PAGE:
5 Big Company Objections to Working with Startups

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In my last post I outlined three important reasons big companies should partner with startups. I’ll now delve deeper into the common objections I typically hear from large companies regarding these partnership. In addition to listing these objections I will respond to each.

The objections I hear most often from the front lines of large companies:

1. Not a priority; they have too much else going on
2. No internal owner to manage the projects and/or startups
3. Needs are too proprietary to have external discussions
4. We’re happy with our current suppliers/vendors
. We do our own outreach (this answer is incredibly popular in Silicon Valley)

My response to these objections:

1. Not a priority – it will be, you may want to at least know who’s going to eat your lunch next year
2. No owner – it depends on the company, but usually every organization has a few entrepreneurial/intrapreneurial people who would love to own these projects
3. Too proprietary – even Apple lists job openings for automotive industry experts. There is no need to be specific, let the startups come to you with solutions
4. Happy with suppliers – hmm…I was happy with over-the-air tv until I saw cable. I was happy with standard definition until I saw high definition and so on…
5. Own outreach – in the HR world, do big companies only list their jobs on their own sites? Sure if they want 4 resumes, but if they want 400, they go to where the job seekers are like indeed, Linkedin, Monster. Go to where the startups are…

Top 3 Reasons Big Companies Need Startups


Nothing frustrates me more than complacency. When I hear large companies in legacy industries happy with their pace of change and innovation, I’m tempted to short their stock. Market share doesn’t take long to erode, especially when technology costs have largely become a level playing field for companies across the board.

Knowing this, I’m making a case for large companies to engage with early stage companies on a regular basis. Why? Simple, to remain competitive in the market by gaining access to the most innovative, earliest stage technology available.

Are there risks associated with this approach? Sure. But in my opinion, it’s riskier to not take this approach.

Here are the top three reasons why startups are an incredible resource for large companies:

1. New ideas: The technology cost for startups to create innovative solutions has significantly decreased, meaning more advanced innovation is taking place with very small teams.

2. Efficiency: Many times, the fastest and most efficient way to market is to buy – rather than build – and get market validation.

3. Cost: Compared to the “go-to” vendors like Accenture, startups are a bargain.

Unfortunately, big companies may have to deal with internal objections when wanting to work with startups. Next week we will address how to overcome those internal objections.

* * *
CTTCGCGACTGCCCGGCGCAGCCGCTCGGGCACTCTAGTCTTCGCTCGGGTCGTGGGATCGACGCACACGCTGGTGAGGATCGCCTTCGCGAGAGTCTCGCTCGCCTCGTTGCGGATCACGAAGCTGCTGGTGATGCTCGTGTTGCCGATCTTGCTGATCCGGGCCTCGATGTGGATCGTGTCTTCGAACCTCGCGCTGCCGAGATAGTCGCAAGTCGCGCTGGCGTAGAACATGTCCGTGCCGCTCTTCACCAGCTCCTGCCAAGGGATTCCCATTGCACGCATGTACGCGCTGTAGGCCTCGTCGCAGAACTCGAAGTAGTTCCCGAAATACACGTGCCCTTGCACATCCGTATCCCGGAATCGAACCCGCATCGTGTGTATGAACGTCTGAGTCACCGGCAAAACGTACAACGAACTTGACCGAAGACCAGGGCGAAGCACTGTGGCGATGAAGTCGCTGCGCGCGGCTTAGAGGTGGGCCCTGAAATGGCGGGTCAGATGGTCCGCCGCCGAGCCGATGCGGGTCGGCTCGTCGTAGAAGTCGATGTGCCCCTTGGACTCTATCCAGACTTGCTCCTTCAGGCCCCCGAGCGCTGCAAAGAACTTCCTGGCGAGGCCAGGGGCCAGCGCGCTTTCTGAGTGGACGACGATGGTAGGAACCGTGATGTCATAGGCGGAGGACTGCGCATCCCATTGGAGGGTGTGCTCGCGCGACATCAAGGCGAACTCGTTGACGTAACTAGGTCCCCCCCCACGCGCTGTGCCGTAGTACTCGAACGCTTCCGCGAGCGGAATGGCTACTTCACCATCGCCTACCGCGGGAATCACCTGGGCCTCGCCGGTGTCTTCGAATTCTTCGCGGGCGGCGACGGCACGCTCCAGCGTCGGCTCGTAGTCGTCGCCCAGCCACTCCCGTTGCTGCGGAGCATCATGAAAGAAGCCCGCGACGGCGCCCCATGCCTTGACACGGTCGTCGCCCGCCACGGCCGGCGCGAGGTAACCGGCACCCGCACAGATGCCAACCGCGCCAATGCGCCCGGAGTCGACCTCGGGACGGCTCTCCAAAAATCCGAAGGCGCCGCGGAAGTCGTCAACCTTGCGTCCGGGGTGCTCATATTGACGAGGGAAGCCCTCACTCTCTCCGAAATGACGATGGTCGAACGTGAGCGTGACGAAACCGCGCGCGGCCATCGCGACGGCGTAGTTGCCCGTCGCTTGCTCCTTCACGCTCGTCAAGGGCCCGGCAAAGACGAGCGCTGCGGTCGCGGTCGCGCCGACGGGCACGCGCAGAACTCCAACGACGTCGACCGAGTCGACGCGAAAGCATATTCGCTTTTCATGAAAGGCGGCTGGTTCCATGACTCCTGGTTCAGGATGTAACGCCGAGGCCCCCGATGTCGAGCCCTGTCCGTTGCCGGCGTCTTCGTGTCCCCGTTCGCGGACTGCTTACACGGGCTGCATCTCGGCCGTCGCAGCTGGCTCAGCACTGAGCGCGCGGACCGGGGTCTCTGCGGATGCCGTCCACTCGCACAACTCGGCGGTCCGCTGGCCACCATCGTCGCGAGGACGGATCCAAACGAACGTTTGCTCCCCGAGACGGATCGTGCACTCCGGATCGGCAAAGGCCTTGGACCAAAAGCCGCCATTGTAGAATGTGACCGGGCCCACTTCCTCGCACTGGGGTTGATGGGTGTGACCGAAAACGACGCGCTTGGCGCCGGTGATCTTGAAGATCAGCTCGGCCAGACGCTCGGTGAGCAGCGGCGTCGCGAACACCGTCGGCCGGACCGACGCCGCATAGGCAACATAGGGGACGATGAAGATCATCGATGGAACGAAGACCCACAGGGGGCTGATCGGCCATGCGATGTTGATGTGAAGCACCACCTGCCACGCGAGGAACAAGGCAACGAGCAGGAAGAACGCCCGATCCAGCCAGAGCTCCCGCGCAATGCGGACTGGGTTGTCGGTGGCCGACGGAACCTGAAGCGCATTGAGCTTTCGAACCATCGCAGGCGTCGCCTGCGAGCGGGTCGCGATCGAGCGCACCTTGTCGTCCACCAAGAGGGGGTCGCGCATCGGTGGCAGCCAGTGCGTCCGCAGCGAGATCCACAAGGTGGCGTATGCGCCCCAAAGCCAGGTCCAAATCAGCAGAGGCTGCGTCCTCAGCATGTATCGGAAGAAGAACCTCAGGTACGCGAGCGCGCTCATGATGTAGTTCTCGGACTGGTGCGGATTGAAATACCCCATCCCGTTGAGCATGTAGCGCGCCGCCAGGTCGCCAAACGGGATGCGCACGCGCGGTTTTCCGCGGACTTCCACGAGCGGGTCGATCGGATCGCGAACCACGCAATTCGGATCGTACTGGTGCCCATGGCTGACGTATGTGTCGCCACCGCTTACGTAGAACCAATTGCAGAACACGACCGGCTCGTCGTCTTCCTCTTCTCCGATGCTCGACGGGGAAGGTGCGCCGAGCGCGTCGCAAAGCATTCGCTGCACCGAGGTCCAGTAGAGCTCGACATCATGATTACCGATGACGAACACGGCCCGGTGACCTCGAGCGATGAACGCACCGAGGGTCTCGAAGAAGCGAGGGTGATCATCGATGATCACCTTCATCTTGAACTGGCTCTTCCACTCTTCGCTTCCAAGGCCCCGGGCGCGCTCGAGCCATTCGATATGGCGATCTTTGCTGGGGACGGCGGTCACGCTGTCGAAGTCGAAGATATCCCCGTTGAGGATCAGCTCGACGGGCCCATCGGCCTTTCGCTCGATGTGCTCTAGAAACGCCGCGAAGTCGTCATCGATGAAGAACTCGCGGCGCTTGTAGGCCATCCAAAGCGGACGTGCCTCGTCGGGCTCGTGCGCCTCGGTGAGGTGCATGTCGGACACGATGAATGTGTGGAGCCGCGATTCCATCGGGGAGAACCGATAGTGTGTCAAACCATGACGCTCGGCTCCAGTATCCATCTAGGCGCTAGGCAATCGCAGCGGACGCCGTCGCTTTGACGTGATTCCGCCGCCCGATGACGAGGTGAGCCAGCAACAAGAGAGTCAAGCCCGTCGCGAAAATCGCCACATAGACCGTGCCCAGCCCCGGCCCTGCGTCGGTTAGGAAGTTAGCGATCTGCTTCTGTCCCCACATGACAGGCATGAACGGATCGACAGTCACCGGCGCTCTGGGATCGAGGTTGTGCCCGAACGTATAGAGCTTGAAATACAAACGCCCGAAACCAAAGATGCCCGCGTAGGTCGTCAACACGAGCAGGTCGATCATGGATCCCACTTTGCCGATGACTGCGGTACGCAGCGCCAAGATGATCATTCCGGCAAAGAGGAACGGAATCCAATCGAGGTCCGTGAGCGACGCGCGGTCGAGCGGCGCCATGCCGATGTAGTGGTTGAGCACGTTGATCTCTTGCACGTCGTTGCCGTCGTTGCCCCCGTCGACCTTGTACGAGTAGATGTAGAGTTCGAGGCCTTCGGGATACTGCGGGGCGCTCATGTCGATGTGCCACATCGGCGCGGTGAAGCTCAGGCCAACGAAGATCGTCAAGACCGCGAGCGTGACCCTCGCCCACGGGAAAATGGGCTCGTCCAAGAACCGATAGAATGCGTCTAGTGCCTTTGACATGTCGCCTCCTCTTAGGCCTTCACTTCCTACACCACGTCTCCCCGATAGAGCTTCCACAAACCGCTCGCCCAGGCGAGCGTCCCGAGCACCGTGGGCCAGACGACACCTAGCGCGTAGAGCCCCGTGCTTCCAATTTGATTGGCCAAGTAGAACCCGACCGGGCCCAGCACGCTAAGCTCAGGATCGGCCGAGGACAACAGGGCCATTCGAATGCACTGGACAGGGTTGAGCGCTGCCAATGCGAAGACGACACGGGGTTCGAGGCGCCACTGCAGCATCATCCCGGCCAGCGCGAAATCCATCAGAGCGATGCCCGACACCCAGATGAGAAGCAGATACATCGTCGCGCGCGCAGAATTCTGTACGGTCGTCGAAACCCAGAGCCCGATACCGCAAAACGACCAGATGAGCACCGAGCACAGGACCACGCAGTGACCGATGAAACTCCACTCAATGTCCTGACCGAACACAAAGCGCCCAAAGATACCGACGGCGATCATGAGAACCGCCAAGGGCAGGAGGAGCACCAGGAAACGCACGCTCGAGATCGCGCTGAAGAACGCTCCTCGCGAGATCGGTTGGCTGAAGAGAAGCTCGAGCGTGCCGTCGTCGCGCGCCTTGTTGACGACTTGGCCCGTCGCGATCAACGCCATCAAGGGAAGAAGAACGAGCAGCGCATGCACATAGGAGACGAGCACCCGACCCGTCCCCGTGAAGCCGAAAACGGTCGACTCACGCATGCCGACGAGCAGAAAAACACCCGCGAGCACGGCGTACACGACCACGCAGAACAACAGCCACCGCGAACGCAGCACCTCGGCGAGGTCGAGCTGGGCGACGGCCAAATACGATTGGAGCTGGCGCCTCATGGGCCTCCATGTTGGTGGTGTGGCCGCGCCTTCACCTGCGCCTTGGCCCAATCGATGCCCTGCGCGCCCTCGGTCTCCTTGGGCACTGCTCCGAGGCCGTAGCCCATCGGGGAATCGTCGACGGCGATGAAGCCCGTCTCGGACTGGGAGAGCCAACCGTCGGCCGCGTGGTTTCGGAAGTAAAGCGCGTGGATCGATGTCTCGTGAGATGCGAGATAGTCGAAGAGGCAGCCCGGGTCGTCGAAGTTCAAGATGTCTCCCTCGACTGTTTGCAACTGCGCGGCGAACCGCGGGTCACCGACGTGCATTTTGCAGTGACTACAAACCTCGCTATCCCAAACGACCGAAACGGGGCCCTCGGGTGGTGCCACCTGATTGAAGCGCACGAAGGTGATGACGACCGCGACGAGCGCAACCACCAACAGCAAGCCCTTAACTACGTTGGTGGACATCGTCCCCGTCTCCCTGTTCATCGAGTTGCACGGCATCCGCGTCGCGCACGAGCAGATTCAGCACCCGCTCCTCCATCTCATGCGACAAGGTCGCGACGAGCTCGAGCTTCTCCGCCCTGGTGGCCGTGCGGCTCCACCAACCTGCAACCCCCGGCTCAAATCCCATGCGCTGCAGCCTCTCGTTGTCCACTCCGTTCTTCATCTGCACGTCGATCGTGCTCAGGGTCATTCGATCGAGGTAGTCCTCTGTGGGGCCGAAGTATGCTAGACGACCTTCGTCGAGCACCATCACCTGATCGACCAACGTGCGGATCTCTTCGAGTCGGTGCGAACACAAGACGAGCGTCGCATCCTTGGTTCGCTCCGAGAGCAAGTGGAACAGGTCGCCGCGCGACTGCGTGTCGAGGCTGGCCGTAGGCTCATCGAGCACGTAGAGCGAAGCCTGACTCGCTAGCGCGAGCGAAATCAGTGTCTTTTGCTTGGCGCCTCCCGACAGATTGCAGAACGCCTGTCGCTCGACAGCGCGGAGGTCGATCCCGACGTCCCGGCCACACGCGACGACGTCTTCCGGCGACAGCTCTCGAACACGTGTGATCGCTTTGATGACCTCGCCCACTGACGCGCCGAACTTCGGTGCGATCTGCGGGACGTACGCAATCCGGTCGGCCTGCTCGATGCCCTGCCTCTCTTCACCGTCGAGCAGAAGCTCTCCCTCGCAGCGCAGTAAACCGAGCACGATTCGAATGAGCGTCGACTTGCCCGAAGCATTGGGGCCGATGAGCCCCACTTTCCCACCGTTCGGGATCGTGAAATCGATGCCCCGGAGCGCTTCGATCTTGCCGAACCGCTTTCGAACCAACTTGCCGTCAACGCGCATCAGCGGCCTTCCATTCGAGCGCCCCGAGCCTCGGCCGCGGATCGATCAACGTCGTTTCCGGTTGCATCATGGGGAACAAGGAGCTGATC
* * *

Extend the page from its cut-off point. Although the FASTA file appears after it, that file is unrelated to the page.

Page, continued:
5 Ways to Avoid BD Pitfalls between Big Businesses and Startups


As SwitchPitch’s founder, my mission is to help big companies and startups get deals done. Throughout the process, we hear from both sides when they have successes and when they run into stumbling blocks. Often times those stumbling blocks come down to miscommunication.

Here are some examples of what big businesses say and what startups hear.

1. Big Business Says... “We’re launching a global innovation center.”
Startup Hears…”We’re getting plugged into their resources and ecosystem!”

Reality: Big companies do create innovation centers to foster, incubate and/or invest in new ideas, as well as attract small businesses with fresh ideas. But startups need to do homework to distinguish between an innovation center that is active and funded and has a real mission vs. one whose primary role is to create an image of innovation for the brand.”

2. Big Business Says… “We’re open to anything in terms of product and features.”
Startup Hears…”Our product is spot-on with their needs!”

Reality: Startups take this to mean their solutions are a direct hit with what the big business needs. Sometimes big businesses don’t know what they need or want. Sometimes they know but don’t or can’t share because the information is proprietary. By setting realistic expectations, big businesses can keep startups from leaping to the conclusion that it’s a wide-open situation for which they can deliver the perfect solution.

3. Big Business Says… “We’re really interested in your company.”
Startup Hears…“They see the value in what we’ve built and love the team!”

Reality: Startups take this to mean the big business understand the impact of what they’ve built when in actuality there’s a good chance it’s the startup’s founder and co-founder they want. “Acquihires,” when startups are acquired more for their innovative talent than their product, are becoming more common as a way for big companies to get an infusion of innovative DNA.

4. Big Business Says…“Our engineers can’t seem to build what you’ve got.”
Startup Hears….”Innovation just isn’t in their DNA.”

Reality: The big company may be running out of time waiting for the internal R&D or a product team to deliver. This is where a startup can fill the fast need. Or the large business may be close to launching and wants to see what else is out there in terms of features and value—to help spur their internal folks to make the product even better.

5. Big Business Says…Nothing for 2 months.
Startup Hears…”Maybe we should go ahead and build those features they mentioned.”

Reality: This is a tough one, because nothing drives startups crazier than radio silence—especially after they think they’ve garnered good traction. While priorities may have shifted internally, keeping in touch will keep the startup from moving on. In other cases it is simply time to move on. If the big company resurfaces, great. But the reality is that startups—like big companies—need to have multiple irons in the fire.

The Bottom Line

Big companies – try to keep the lines of communication with startups open. You play a critical role in sponsoring and spurring the innovations about which they are so passionate—and on which much of our economy depends.

Do you have examples of typical miscommunications between startups and big businesses? We’d love to see them—just use the “Comments” field below.

11 SwitchPitch Projects Expiring August 8th